Director Fred Niblo acted as master of ceremonies for the premiere, with Los Angeles Mayor Cryer, Rupert Hughes, Jesse L. Lasky, Hollywood Chamber of Commerce’s George Eastman, and builder Charles Toberman making speeches, along with actor Charlie Chaplin. Cecil B. DeMille presented Sid Grauman with a laurel wreath on behalf of the Hollywood film community. Floral arrangements honoring Grauman and his theatre decorated the forecourt.
Edwin Schallert raved over both “Robin Hood” and the theatre in his October 19 Los Angeles Times review. “A panorama of fantasy, a magic pictorial procession, a gay, dashing pageant of daring exploits and chivalric deeds, seen through the mists of legends and lighted by the moonbeams of romance, “Robin Hood,” the long-awaited, the clarioned, unfurled the radiant tapestry of its presence last night in Hollywood…The theater which Mr. Grauman has built in Hollywood deserves attention, because it is the setting for the play. It is a true theater of the picture type–one in which taste dominates. There is nothing of garishness about the interior. There is naught to distract the eye from the shadowy stage which is the playhouse raison d’etre… .”
Both inside and out, the site highlighted Egyptania. The walls of the auditorium featured hieroglyphics, with the ceiling painted to resemble the night sky. The constellations would change as the lighting effects altered and shifted. The forecourt featured oriental shops down its promenade, with an Egyptian village replicating one by the Pyramids, attracting attention. Rug makers and other artisans intrigued filmgoers.
Writer Morrow Mayo quotes from an original Egyptian Theatre program in his 1932 book “Los Angeles.” “Nestled beneath the empurpled hills of the cinema capital of the world, Grauman’s Egyptian Theatre, as an internationally famed palace dedicated to Thespis, conjures visions of ancient Egypt in all its triumphant glory. This temple of art is a replica of a palace of ancient Thebes, profusely embellished with Egyptian hieroglyphics, drawn from the monuments to the Theban kings, and presenting the symbolic stories of the gods and goddesses of the Nile. At night it glistens in the aura of brilliant lights. The facade of the theatre presents huge Egyptian columns surmounted by a massive strut of stone. Along the top of the walls, all day long, silently promenades a Libyan sheik in the garb of the desert. Entering the great foyer the visitor is greeted by beautiful girls as usherettes, dressed after the manner of handmaidens of Cleopatra. The auditorium is surmounted by a great dome from which hangs an enormous chandelier of Egyptian design, all wrought in colors of gold with golden iridescent rays emanating from an ingenious system of concealed lights, giving the effect of a colossal sunburst.”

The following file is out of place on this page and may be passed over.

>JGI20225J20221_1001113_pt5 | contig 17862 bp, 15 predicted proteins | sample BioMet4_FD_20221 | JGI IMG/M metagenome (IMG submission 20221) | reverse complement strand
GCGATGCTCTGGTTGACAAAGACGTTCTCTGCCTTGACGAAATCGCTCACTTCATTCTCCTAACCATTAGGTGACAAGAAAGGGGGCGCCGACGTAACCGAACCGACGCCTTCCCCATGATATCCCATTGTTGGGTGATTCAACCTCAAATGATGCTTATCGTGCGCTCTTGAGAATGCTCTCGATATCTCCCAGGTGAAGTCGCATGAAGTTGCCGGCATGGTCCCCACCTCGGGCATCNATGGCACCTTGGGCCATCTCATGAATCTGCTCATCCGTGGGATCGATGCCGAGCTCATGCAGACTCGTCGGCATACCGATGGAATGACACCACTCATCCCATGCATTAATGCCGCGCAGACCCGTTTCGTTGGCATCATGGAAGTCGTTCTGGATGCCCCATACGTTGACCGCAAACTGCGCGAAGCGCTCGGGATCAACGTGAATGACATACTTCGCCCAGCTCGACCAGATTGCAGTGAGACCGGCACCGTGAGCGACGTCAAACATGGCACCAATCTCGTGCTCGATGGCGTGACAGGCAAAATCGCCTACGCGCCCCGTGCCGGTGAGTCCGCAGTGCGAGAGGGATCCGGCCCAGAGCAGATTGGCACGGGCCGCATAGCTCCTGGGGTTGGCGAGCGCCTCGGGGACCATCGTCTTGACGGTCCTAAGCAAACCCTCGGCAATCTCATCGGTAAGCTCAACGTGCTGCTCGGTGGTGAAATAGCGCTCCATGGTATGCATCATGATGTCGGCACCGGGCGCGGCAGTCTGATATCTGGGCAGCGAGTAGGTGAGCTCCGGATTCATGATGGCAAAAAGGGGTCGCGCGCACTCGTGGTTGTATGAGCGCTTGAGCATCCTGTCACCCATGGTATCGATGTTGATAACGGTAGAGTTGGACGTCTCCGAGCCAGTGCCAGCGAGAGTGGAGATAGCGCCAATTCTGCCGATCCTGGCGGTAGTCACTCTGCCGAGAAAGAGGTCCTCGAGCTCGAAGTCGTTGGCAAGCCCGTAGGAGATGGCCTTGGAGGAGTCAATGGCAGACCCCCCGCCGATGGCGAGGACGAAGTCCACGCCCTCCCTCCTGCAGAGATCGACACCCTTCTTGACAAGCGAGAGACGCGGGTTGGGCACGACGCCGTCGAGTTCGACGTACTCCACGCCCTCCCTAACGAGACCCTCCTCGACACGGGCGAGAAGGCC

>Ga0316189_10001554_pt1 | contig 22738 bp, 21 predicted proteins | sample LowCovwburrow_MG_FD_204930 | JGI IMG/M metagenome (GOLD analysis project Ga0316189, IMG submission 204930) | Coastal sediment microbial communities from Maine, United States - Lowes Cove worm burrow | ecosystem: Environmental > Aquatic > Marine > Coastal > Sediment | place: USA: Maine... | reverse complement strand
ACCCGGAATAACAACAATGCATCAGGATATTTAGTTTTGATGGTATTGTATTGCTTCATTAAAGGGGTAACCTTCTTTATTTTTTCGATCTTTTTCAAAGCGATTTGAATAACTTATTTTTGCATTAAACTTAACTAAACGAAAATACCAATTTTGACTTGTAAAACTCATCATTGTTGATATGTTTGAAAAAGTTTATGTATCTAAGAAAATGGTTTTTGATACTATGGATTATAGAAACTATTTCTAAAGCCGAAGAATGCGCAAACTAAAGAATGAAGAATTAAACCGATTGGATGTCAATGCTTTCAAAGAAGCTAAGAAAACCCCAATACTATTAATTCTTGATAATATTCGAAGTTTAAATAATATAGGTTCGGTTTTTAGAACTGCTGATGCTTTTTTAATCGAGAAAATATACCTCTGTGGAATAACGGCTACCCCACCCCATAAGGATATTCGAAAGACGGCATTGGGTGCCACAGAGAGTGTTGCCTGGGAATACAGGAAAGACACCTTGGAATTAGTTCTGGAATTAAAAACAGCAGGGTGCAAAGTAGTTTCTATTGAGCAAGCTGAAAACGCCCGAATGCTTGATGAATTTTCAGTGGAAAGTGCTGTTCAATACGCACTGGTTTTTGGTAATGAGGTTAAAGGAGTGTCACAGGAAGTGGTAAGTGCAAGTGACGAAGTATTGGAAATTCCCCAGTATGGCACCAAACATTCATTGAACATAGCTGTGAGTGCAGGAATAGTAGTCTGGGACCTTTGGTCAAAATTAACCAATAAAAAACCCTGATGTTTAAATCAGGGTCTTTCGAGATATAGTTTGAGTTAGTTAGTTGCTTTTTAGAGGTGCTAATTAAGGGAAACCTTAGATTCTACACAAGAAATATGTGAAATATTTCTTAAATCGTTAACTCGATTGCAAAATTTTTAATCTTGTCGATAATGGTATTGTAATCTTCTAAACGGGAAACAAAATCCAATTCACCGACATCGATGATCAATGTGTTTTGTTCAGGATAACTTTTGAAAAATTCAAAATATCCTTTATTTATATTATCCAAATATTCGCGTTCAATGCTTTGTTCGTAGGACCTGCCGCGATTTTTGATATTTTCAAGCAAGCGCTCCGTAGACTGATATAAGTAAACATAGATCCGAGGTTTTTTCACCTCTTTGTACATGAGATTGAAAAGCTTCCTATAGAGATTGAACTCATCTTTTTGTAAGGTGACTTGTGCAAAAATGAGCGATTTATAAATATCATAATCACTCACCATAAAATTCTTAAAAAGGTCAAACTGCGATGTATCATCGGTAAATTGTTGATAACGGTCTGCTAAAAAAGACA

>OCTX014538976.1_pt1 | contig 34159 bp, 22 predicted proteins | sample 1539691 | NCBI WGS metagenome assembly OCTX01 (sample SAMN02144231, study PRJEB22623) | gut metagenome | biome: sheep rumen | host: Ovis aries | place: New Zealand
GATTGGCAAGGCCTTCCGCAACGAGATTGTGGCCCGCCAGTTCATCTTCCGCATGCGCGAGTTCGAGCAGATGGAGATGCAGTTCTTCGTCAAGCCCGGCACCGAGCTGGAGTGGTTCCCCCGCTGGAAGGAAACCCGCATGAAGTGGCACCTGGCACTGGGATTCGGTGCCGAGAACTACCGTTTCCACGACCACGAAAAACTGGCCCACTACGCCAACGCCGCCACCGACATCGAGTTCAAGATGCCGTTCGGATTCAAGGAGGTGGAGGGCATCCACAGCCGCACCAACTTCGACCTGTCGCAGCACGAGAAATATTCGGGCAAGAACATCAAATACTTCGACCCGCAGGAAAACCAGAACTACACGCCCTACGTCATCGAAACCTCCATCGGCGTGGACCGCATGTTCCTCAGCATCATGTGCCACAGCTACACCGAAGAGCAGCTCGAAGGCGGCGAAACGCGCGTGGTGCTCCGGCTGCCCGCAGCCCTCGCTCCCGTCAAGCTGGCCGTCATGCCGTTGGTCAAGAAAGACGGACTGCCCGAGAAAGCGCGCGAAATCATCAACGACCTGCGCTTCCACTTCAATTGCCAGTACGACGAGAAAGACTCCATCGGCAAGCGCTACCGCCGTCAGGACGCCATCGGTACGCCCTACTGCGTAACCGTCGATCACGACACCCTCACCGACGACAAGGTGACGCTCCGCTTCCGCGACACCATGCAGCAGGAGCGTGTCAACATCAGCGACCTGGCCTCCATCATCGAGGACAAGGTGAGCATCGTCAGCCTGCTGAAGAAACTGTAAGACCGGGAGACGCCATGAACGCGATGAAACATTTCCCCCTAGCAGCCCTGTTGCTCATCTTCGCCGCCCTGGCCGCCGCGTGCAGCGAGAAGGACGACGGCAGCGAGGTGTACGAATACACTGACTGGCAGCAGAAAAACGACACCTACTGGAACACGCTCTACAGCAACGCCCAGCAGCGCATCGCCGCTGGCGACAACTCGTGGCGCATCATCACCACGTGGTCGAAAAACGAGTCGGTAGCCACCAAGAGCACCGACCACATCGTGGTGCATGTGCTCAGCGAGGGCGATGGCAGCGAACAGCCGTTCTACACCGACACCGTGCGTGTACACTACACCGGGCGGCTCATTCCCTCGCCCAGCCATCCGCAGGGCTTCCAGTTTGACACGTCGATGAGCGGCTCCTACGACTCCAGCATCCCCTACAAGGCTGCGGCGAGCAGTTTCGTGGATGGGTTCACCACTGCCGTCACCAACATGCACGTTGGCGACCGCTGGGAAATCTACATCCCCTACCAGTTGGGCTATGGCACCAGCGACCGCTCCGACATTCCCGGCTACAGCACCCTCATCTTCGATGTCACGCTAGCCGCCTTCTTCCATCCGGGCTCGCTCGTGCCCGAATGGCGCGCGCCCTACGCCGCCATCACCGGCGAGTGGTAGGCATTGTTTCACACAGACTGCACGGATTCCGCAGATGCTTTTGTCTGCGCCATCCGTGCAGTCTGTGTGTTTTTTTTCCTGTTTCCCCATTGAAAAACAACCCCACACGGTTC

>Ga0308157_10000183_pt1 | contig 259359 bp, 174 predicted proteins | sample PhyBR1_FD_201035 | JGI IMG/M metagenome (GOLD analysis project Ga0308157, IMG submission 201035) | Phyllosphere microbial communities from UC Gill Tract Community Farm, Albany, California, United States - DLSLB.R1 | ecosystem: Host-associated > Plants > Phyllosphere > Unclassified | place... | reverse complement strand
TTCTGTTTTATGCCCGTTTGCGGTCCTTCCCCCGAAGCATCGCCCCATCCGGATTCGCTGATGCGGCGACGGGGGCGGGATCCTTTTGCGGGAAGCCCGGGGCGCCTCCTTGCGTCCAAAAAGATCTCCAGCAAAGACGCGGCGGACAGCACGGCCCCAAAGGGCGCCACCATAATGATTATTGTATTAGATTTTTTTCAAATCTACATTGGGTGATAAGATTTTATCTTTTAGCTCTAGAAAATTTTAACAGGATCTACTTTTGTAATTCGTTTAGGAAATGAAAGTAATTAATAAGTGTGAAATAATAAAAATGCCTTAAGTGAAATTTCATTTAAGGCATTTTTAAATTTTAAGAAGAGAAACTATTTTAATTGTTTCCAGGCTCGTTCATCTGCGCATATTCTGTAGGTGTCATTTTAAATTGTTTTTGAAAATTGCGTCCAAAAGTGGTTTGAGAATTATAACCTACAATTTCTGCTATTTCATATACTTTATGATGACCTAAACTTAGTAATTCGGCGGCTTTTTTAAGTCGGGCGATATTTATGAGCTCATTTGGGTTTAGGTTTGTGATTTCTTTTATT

Both the theatre and “Robin Hood” dazzled audiences. The film continued on for months, augmented by special promotions at the theatre to goose sales. The November 26, 1922 Los Angeles Times described one such promotion, in which patrons used their reserved seat coupons after seeing the film to gain admission to the Pickford-Fairbanks Studio, the only way citizens were allowed on the lot.
The Egyptian Theatre still features an eclectic array of programming each week, in the same auditorium in which Douglas Fairbanks, Mary Pickford, and Charlie Chaplin sat for the grand opening of “Robin Hood.” While the forecourt is now crowded and cramped from the hamburger restaurant and tour company booth, the front of the theatre still promises a mecca of movies inside. The American Cinematheque, now based at the theatre, promises an elaborate 90th anniversary celebration in October featuring a screening of “Robin Hood.” May Hollywoodites continue patronizing this temple of film for centuries to come!